I had never seen an SVX in the flesh before that test drive. I was absolutely struck by it and I fell completely in love. Driving it was incredibly ordinary, but looking at it was plenty exciting. We probably both dodged a bullet as it would have grenaded the transmission on me and I would have probably done some questionable, low budget “mods” to it which would have ruined it.
Not a bad car…but between the weird styling, lack of manual shift, high price, and fragile transmission, it was doomed from the start.
A 50 buck tranny cooler has taken my ’92 SVX from the 70K on it when bought it 20 years ago, to the 160+K today without a hiccup. The current tranny was a replacement for the original that melted at around 60K. The car’s a dream cruiser, & if the manhood’s dwindled by forced to accept a PNRD set-up, buy a 60’s Beetle to play with.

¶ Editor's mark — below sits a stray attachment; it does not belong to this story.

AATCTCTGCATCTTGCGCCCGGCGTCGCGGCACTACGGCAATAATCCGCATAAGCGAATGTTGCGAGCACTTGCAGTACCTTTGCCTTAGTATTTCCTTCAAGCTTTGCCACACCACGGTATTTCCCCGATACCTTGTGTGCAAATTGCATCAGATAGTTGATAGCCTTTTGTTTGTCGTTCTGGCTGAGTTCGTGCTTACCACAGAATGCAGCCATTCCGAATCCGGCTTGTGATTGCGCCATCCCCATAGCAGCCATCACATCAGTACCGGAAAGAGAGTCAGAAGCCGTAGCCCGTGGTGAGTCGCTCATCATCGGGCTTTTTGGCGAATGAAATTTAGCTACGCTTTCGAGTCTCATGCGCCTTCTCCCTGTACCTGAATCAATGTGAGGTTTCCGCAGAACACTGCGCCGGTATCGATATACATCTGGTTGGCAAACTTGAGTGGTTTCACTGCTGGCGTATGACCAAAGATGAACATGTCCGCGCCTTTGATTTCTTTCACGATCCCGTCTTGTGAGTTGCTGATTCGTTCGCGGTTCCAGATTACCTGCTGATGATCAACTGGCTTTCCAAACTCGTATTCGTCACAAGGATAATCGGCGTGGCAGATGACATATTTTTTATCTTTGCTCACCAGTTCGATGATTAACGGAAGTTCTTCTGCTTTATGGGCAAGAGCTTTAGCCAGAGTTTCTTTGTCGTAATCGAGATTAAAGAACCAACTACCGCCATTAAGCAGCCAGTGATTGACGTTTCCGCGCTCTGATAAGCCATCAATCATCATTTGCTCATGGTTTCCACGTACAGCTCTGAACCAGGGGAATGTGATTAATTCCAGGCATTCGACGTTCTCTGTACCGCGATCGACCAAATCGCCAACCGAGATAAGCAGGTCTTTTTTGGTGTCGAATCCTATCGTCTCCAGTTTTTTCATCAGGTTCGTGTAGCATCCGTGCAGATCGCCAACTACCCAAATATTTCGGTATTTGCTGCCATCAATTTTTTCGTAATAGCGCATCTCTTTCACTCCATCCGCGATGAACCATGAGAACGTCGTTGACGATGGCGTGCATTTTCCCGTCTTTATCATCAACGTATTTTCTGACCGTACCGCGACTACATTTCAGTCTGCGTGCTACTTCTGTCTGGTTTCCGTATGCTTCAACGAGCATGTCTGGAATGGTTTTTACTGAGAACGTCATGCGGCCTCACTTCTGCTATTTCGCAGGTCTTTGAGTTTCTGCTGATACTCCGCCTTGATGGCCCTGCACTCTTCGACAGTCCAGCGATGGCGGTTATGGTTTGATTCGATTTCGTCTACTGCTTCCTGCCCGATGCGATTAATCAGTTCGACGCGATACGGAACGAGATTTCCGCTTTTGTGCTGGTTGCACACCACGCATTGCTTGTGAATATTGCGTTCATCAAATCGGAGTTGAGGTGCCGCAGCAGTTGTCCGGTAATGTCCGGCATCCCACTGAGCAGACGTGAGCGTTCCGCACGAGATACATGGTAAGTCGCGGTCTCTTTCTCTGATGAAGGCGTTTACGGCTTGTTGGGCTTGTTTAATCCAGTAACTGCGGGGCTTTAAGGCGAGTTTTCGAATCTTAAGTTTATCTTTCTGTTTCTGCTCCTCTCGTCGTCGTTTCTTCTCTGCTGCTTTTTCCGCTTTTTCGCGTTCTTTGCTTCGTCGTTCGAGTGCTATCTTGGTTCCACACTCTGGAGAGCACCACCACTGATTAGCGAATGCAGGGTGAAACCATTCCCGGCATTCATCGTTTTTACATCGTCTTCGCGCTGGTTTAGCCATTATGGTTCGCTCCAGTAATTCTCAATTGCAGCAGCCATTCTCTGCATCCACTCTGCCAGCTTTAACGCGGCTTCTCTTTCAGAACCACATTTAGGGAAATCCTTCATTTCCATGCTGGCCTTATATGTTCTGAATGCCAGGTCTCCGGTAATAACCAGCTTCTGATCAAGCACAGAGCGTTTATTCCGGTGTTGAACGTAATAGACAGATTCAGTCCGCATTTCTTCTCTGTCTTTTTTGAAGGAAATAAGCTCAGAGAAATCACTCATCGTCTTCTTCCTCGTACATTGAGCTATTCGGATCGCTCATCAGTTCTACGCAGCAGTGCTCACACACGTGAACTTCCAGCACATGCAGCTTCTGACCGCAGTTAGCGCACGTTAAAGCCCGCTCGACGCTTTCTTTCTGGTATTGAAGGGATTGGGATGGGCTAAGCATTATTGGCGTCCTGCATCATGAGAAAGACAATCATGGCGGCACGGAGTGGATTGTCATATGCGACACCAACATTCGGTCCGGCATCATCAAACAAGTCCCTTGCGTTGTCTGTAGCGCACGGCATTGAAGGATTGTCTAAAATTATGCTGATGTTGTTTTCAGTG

CC effect in full force, I saw one today and had a chat with the owner, a local character. She has had better than 20 Subarus.
I still think this is a remarkably attractive design but I could never get past the auto trans only. And not robust enough to boot. A real shame. I know there are a few die hards out there that did what the factory couldn’t/wouldn’t but I can’t imagine it’s easy. Is the trans bolt pattern even the same as the 4 cylinder?
Soy de Uruguay un viejo amigo tiene 2 uno bordo y otro negro. Hace años que estoy tratando de convencerlo que me venda uno.
Lamentable mente están guardados hace mucho tiempo.
I could never figure out what Subaru was doing with the XT6 and SVX. I thought the XT6 was ugly as hell, but it was at least priced so it was affordable. The SVX, OTOH, was quite good looking, even with the jet-fighter gimmicks. The only problem was it was too expensive.